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TIP OF THE WEEK
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Because the summertime NCAA evaluation period is so condensed, it is crucial for a player to participate in "an exposure event" or two during the NCAA evaluation dates. This years NCAA evaluation periods are July 6-15 and July 22-31. The elite player with DI, DII aspirations needs to attend a camp/tournament during that time. The HS coach can use those times to give other players a little PT.
However, before July 6 and from July 16-21 is a Dead Period for the NCAA. That leaves plenty of "exclusive" time for the player to stay with the HS. The high school coaches are trying to bring together a new group of players to mold into their group for the following season. What each player chooses to do in the summer says to the rest of his teammates exactly what he thinks about them. When a group of players can count on each other and truly trust their teammates they can perform at a higher level. So it is just as crucial for the player to fully commit to his HS teammates during those times. That means that he may have to work it out with his travel/AAU coach in regards to practices to give the HS his total attention. A little give at both ends.
Playing in a couple of HS tournaments or a team camp before July 2 and another tournament the weekend of July 16 would allow a good number of games to be played with that recruitable player. Add a couple of summer league games a week and that should be plenty to set some groundwork for the upcoming high school season. Of course, the more competitive schools can take their team or all of their recruitable players in the program and go play in one of the camps as a team. Killing two birds with one stone.
Keep in mind that the longest evaluation period on the NCAA calendar is from November to March - the HS basketball season. It is a misconception that coaches are only out in the summer. College coaches are allowed 40 evaluation days in the winter, selected at their discretion. The school`s coaching staff shall not visit a prospect`s school on more than one day per week during that period. If the NCAA`s largest period is during the high school regular season, maybe we need to rethink which is "more important" and how coaches schedule. Single day events during the season where coaches can see multiple teams are probably more important to have on the schedule, and of course anytime the team can compete in a bigger tournament with quality teams, they should do so.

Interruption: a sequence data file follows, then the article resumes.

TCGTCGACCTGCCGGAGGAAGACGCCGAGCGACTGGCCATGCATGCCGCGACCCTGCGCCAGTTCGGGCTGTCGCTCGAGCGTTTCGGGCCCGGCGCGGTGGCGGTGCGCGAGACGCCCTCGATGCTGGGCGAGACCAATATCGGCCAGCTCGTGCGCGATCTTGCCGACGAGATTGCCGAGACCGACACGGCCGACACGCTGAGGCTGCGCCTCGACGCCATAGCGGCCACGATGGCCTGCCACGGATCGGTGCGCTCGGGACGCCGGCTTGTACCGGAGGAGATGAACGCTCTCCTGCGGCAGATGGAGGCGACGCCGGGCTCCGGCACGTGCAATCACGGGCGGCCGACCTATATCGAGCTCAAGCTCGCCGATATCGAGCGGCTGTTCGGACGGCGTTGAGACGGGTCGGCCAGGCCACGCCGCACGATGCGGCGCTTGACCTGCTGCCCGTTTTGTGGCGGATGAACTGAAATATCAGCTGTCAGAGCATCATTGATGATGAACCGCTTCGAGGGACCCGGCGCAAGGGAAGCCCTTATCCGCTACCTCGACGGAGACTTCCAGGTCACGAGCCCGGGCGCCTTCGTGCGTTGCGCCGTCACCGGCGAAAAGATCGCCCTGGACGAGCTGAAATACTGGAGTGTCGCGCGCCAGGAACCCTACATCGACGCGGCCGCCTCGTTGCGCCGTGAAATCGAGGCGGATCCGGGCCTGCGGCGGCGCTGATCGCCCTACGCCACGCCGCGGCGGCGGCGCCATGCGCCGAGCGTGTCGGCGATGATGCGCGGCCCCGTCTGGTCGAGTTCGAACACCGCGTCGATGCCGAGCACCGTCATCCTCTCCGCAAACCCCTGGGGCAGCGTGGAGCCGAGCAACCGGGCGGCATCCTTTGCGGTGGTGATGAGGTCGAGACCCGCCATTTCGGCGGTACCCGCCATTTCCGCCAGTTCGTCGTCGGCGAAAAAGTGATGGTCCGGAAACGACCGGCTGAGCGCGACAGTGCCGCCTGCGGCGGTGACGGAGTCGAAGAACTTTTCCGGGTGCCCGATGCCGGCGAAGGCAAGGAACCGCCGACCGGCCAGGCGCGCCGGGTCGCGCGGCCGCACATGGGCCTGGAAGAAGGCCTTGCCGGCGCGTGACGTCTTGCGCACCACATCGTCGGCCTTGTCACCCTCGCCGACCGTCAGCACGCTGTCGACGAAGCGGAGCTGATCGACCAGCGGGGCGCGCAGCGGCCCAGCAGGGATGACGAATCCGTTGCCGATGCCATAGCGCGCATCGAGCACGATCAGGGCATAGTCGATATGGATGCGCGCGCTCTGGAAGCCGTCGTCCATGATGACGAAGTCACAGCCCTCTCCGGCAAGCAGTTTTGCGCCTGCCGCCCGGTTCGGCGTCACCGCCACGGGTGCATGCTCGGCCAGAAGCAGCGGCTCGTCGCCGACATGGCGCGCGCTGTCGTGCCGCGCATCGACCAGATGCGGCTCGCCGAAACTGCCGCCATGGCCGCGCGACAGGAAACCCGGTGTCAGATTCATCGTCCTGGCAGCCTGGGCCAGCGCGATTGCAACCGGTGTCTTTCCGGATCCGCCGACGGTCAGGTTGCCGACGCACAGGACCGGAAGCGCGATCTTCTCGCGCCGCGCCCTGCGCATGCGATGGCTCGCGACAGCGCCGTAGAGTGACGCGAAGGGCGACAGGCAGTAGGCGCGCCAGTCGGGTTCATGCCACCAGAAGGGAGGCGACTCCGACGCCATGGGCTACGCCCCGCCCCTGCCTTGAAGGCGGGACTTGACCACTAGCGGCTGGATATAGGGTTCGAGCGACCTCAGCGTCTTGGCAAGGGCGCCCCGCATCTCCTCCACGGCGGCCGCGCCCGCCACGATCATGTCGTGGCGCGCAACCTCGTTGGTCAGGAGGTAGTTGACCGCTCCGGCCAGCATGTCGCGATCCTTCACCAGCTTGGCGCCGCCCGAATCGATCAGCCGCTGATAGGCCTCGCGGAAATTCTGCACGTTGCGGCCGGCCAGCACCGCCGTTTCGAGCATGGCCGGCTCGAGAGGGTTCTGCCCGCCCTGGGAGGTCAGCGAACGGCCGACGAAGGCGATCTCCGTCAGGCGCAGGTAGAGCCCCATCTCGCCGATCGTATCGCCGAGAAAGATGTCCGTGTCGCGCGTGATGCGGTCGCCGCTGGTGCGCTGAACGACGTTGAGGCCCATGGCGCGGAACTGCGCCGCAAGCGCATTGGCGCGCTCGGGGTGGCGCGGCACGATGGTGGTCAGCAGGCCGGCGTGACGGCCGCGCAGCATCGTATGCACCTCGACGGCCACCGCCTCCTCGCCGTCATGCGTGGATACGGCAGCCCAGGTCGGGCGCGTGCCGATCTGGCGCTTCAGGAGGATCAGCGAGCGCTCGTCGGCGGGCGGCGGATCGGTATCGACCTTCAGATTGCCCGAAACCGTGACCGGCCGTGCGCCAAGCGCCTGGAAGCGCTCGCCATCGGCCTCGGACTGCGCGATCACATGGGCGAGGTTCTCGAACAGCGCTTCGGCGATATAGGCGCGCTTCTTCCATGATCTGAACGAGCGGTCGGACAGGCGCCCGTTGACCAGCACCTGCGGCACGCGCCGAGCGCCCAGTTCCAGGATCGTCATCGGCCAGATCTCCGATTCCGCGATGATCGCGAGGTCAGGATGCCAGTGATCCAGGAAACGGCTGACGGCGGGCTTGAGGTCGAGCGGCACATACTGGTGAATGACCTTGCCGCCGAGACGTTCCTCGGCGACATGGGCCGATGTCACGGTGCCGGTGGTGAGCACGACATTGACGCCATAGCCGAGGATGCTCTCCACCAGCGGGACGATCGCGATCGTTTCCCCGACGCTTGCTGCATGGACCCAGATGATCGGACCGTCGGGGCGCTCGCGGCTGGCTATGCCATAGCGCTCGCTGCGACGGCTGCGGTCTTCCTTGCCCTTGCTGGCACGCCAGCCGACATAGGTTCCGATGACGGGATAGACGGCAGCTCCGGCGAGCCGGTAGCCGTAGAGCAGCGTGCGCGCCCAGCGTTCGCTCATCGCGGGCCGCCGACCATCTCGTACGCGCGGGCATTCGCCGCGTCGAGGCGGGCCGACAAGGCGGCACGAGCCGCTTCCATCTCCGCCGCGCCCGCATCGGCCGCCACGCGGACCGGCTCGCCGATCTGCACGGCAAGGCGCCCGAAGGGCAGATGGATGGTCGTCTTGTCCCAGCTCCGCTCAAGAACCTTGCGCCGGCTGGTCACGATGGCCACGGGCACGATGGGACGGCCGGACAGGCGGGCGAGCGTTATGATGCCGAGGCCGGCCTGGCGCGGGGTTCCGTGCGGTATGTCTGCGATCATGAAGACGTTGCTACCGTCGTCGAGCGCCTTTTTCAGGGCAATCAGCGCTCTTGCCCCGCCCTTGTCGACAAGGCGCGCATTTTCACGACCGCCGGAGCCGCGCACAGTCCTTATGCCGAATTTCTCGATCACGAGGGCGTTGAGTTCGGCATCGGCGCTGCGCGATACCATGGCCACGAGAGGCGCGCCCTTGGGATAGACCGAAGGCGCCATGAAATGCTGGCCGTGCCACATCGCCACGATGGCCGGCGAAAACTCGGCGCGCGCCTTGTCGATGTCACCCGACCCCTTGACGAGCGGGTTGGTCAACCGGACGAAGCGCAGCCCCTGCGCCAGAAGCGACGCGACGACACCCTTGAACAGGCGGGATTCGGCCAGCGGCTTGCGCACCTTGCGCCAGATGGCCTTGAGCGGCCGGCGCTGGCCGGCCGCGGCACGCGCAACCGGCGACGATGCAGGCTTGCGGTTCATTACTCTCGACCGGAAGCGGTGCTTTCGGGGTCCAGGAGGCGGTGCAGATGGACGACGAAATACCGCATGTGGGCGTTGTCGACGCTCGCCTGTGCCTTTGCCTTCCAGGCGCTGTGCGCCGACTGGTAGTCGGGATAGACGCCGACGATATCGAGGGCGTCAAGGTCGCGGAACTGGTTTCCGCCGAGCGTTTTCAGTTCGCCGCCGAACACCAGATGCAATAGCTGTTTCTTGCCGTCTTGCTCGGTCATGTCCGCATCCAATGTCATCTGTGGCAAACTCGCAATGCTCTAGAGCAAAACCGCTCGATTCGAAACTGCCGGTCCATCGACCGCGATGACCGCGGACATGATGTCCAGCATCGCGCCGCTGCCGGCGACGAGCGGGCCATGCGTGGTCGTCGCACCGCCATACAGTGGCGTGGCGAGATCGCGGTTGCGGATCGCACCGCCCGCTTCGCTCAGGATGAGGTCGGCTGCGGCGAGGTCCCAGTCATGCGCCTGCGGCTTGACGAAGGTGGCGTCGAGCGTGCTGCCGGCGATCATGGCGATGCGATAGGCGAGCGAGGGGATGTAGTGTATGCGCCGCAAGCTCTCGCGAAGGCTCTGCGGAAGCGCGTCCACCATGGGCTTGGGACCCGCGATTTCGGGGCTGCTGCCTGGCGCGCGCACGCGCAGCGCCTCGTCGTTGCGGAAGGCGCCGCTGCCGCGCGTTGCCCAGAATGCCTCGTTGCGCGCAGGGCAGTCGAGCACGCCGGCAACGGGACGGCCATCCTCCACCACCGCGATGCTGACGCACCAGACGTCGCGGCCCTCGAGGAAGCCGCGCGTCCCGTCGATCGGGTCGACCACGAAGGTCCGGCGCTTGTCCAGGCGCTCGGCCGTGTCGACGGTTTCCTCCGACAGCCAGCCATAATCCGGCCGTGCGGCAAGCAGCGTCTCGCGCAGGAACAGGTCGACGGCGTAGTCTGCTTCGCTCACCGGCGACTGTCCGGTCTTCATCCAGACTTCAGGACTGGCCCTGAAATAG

Players do need to also be a little concerned with "overexposure". Going to every showcase/camp/tournament that is available also increases the chance that the "red line" goes thru your name after a series of subpar performances. Make a splash, get on the radar,
market yourself, and then make them come to you.
The best technique, again, is to be proactive and come up with a list of realistic schools that you want to look at you. Call or write ahead of time and let them know your summer schedule and where you will be at. They are more apt to track you down to take a look.
Players who are committed should really want to do it all. Plenty of players (with the support of wonderful parents) travel back and forth from their events at Dominguez Hills/Lynwood/Long Beach to the local high school summer tournament to be with their team. That is commitment. That is leadership. And that is the kind of player that a college coach will recruit.
But remember, the most important thing in the off-season is not the exposure, it is to become better - otherwise you really get exposed.
PEARLS OF WISDOM
"You don`t have to be a stud to be a good wrestler...I recruited everybody because anybody can get to a level where they`re able to compete if they`re willing to put in the time."
Scott Cardwell, former Oregon State wrestler and Wrestling Coach for Springfield High School in Springfield, Oregon
"It is only through work and strife that either nation or individual moves on to greatness. The great man is always the man of mighty effort, and usually the man whom grinding need has trained to mighty effort."
Theodore Roosevelt, in a speech about Grant, delivered at Galena, Illinois, April 27, 1900
"The five S`s of sports training are: stamina, speed, strength, skill, and spirit; but the greatest of these is spirit."
“You need to make a commitment, and once you make it, then life will give you some answers. “
There’s a difference between interest and commitment. When you`re interested in doing something, you do it only when it`s convenient. When you`re committed to something, you accept no excuses, only results. Kenneth Blancbard
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